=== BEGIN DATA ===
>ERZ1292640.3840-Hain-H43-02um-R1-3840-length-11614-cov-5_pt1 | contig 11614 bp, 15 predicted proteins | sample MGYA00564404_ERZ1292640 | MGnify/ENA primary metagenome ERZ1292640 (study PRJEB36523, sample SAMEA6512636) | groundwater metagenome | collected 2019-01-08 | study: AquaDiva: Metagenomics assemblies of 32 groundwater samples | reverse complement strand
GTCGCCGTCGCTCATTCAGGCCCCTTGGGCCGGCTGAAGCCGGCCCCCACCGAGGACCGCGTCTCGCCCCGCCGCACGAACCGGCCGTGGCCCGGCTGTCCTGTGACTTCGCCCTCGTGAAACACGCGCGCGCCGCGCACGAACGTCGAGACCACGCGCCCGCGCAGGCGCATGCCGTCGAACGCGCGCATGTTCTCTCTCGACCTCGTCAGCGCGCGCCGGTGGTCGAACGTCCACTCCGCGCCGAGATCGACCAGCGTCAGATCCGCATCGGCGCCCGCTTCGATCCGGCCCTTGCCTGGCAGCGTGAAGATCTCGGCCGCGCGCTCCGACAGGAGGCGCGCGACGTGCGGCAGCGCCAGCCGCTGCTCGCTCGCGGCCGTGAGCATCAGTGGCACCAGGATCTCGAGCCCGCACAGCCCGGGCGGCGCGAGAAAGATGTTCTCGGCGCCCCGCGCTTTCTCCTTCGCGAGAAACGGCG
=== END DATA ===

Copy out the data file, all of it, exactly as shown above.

>ERZ1292640.3840-Hain-H43-02um-R1-3840-length-11614-cov-5_pt1 | contig 11614 bp, 15 predicted proteins | sample MGYA00564404_ERZ1292640 | MGnify/ENA primary metagenome ERZ1292640 (study PRJEB36523, sample SAMEA6512636) | groundwater metagenome | collected 2019-01-08 | study: AquaDiva: Metagenomics assemblies of 32 groundwater samples | reverse complement strand
GTCGCCGTCGCTCATTCAGGCCCCTTGGGCCGGCTGAAGCCGGCCCCCACCGAGGACCGCGTCTCGCCCCGCCGCACGAACCGGCCGTGGCCCGGCTGTCCTGTGACTTCGCCCTCGTGAAACACGCGCGCGCCGCGCACGAACGTCGAGACCACGCGCCCGCGCAGGCGCATGCCGTCGAACGCGCGCATGTTCTCTCTCGACCTCGTCAGCGCGCGCCGGTGGTCGAACGTCCACTCCGCGCCGAGATCGACCAGCGTCAGATCCGCATCGGCGCCCGCTTCGATCCGGCCCTTGCCTGGCAGCGTGAAGATCTCGGCCGCGCGCTCCGACAGGAGGCGCGCGACGTGCGGCAGCGCCAGCCGCTGCTCGCTCGCGGCCGTGAGCATCAGTGGCACCAGGATCTCGAGCCCGCACAGCCCGGGCGGCGCGAGAAAGATGTTCTCGGCGCCCCGCGCTTTCTCCTTCGCGAGAAACGGCG